Seller unable to close escrow due to 2nd lien

14 Replies

Hello,

I am a first time homebuyer and have had a house under contract in Texas for one month. The close date is next week (5/30). Late last week the title company informed my realtor and I that the seller has a second lien on the house, and if unresolved, will not be able to sell it.

The contract we used mentions a return of only earnest money if the title is not cleared. However I've been told that the seller failed to inform their agent that there was a lien. Therefore the house should not have been put for sale in the first place. I've fulfilled everything on my end of the deal and spent $1,500 in inspections, appraisal, etc and would want to get that back in addition to earnest money should the deal fall through.

The house is vacant and the seller has already moved out, so it seems it would be in their best interest to close this deal. But with the close date approaching it does not seem like they will. In the event the title does not clear, what options/legal options are available? What would you do?

Thanks.

Do you happen to know if there would be enough funds from the sale to cover the first and second lien? I have bought homes with multiple liens before but there has always been enough cash going out to cover both liens. My guess is this won't be and issue and the title company will just seperate out funds. They would need to get the seller's consent to do that and that could be what they are waiting on right now. As far as I know, this should not hold anything up.

As to your recourse on the money you spent, I don't think there is any way to get your inspection and appraisal fees back. Those will probably be a lost cause should you not close on the house. You will get your earnest money back assuming it was handled correctly and put into an escrow account.

Sorry to hear about the troubles but I hope you are able to close on your new home soon.

May need a demand letter to title company, but yes, unlikely you will recover due diligence costs. You can hire me for $10,000 and sue the Seller to recover $1,500 if you like.

Originally posted by @Alex Na:

Hello,

I am a first time homebuyer and have had a house under contract in Texas for one month. The close date is next week (5/30). Late last week the title company informed my realtor and I that the seller has a second lien on the house, and if unresolved, will not be able to sell it.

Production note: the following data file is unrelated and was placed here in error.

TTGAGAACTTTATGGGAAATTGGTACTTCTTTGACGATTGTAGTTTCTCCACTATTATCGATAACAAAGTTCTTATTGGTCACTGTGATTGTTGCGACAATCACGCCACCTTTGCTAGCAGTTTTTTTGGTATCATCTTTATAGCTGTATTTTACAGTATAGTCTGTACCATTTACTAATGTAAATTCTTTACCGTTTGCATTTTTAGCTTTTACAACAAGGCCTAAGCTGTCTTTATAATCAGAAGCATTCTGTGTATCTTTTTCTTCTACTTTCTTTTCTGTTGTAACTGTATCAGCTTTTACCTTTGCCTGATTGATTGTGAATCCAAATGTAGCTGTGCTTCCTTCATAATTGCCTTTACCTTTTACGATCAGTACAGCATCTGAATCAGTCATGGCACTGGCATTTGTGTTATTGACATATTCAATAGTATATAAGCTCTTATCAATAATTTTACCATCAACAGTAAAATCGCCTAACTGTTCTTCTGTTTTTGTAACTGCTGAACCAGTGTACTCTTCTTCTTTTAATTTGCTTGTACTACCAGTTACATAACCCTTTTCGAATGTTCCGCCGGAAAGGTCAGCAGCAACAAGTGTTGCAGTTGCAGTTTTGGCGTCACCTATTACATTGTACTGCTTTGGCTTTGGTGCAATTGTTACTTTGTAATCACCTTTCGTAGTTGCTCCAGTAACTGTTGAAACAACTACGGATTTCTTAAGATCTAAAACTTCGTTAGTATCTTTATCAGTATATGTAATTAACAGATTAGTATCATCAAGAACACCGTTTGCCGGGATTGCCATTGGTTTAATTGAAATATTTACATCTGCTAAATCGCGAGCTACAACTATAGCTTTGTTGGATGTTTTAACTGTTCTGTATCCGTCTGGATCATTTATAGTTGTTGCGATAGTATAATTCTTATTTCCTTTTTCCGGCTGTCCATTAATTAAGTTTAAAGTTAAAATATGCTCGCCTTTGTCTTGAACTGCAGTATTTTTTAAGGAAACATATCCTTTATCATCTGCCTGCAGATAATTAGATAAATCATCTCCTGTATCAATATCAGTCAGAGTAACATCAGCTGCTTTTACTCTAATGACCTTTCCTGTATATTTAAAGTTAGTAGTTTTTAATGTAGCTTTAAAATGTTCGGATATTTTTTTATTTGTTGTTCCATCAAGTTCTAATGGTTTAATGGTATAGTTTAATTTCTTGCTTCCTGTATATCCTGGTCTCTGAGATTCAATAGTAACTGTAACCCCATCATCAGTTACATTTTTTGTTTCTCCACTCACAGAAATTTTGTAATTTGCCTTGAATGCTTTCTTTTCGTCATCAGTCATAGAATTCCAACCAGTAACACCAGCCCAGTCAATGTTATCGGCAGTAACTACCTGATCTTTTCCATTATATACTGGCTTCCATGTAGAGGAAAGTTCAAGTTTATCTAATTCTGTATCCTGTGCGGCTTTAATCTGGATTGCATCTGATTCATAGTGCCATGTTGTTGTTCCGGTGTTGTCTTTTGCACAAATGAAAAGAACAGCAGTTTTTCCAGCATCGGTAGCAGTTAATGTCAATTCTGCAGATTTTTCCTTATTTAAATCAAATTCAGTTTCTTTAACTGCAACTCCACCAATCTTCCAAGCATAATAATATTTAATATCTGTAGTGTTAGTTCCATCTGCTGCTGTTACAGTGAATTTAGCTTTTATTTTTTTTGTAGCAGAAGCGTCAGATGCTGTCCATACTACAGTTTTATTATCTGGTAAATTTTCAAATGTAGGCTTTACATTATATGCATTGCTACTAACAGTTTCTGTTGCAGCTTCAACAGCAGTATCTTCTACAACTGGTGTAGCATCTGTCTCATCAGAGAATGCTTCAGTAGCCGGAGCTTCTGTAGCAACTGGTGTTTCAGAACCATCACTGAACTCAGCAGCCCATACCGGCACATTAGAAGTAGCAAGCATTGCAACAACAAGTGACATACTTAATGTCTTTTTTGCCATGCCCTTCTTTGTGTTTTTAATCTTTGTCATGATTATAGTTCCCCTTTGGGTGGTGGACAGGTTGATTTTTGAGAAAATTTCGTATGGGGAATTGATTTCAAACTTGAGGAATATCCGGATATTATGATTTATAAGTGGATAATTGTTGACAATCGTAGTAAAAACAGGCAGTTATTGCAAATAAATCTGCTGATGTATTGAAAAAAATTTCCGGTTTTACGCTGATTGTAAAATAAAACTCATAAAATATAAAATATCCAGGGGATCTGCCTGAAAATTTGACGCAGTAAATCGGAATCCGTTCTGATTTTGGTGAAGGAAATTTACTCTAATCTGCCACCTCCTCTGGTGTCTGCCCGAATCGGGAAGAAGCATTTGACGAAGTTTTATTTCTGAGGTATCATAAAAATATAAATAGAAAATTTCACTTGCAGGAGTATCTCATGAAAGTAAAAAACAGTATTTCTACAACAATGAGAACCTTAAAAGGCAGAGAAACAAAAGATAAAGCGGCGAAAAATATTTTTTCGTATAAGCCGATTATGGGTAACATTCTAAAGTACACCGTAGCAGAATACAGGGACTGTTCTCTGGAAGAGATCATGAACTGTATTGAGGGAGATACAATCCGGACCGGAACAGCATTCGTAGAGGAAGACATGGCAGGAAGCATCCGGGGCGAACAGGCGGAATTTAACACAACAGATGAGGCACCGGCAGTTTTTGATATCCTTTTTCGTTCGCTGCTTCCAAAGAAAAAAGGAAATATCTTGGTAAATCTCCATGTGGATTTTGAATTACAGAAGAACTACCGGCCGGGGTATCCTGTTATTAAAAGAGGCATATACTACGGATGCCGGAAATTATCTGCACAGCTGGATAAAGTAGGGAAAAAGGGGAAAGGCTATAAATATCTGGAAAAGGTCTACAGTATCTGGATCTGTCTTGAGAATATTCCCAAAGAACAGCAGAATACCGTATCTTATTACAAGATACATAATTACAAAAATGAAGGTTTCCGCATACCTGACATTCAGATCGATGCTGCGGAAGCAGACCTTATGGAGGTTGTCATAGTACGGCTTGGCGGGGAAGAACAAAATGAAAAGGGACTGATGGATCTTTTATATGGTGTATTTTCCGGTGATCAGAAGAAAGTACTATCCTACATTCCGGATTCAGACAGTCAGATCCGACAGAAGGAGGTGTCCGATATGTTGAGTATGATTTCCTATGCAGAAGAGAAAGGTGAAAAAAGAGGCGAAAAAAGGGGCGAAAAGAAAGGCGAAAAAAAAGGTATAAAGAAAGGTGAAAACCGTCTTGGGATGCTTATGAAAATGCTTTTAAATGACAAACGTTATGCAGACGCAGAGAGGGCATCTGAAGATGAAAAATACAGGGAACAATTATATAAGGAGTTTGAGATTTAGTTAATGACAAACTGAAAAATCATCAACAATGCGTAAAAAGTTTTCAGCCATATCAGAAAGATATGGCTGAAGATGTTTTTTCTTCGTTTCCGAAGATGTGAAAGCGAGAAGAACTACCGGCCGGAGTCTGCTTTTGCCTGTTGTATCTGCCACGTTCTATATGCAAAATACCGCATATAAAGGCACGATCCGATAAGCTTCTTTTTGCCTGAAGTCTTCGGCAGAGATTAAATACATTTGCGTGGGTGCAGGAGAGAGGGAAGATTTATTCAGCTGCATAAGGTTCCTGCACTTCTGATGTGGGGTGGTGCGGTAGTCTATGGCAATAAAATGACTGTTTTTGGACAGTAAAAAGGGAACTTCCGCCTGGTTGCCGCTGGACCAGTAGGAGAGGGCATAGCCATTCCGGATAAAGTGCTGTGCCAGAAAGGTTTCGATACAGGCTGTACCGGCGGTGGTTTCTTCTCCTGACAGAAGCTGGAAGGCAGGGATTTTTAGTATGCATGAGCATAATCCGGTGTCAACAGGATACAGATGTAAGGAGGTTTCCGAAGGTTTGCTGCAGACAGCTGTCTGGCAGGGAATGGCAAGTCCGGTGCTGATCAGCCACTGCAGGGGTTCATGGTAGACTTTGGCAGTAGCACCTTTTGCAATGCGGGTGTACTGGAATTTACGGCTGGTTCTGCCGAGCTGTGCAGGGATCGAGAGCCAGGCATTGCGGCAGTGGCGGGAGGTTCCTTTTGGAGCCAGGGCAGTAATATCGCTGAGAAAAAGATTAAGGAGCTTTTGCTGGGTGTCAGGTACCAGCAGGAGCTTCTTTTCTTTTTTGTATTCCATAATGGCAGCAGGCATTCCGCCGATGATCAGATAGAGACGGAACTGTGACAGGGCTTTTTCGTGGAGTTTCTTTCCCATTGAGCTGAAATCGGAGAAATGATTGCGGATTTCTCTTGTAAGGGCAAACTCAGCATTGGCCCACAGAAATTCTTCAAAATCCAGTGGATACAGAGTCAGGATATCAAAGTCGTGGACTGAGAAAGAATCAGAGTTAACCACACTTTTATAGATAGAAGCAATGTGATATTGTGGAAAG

The contract we used mentions a return of only earnest money if the title is not cleared. However I’ve been told that the seller failed to inform their agent that there was a lien. Therefore the house should not have been put for sale in the first place. I’ve fulfilled everything on my end of the deal and spent $1,500 in inspections, appraisal, etc and would want to get that back in addition to earnest money should the deal fall through.

The house is vacant and the seller has already moved out, so it seems it would be in their best interest to close this deal. But with the close date approaching it does not seem like they will. In the event the title does not clear, what options/legal options are available? What would you do?

Thanks.

 Alex,

That is a tough situation. Sorry to hear you are going through the headache. First questions, and I am guessing that you have already crossed this bridge, but have you already checked to find out if the seller of the home is going to clear enough to be able to pay off the second lien?

On to your questions:

1) Earnest money back should be easy.

2) Extra expenses will be a hard sell. First, if it comes to the point that closing cannot happen, then I would request that of the seller first and see if they are willing to play ball. If not, then that will likely be a hard sell because those inspections are not technically part of the contract. You could try to take legal action, but that is really going to be a whole headache in its own. 

3) Is the lien a small enough amount that you can take care of whatever the seller cannot and still have it be a good deal?

Best of luck!

@Alex Na. If there is insufficient funds to payoff both liens, and Seller cannot raise additional funds, IMO, the only CLEAN option is for Seller to do a "Short Sale". if so, be prepared to wait another 6-Months for closing.

If it appears, this is something that can be rectified in a short time (whatever a short time means to both parties), you might propose renting the house from Seller until the Liens can be satisfied. 

This would fall under the seller not being able to deliver clear title and is covered in paragraph 15 as I recall.....the full remedy is return of the EM.